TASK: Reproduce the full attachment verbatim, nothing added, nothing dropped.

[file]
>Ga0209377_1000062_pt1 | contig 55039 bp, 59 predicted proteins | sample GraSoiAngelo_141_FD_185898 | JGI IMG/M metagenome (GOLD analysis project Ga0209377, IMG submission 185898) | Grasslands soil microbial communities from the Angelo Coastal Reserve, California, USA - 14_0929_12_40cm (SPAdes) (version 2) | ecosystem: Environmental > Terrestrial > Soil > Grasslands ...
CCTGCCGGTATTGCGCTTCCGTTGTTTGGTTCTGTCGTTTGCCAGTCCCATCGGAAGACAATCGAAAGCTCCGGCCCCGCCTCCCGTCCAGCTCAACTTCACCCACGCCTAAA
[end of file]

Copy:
>Ga0209377_1000062_pt1 | contig 55039 bp, 59 predicted proteins | sample GraSoiAngelo_141_FD_185898 | JGI IMG/M metagenome (GOLD analysis project Ga0209377, IMG submission 185898) | Grasslands soil microbial communities from the Angelo Coastal Reserve, California, USA - 14_0929_12_40cm (SPAdes) (version 2) | ecosystem: Environmental > Terrestrial > Soil > Grasslands ...
CCTGCCGGTATTGCGCTTCCGTTGTTTGGTTCTGTCGTTTGCCAGTCCCATCGGAAGACAATCGAAAGCTCCGGCCCCGCCTCCCGTCCAGCTCAACTTCACCCACGCCTAAA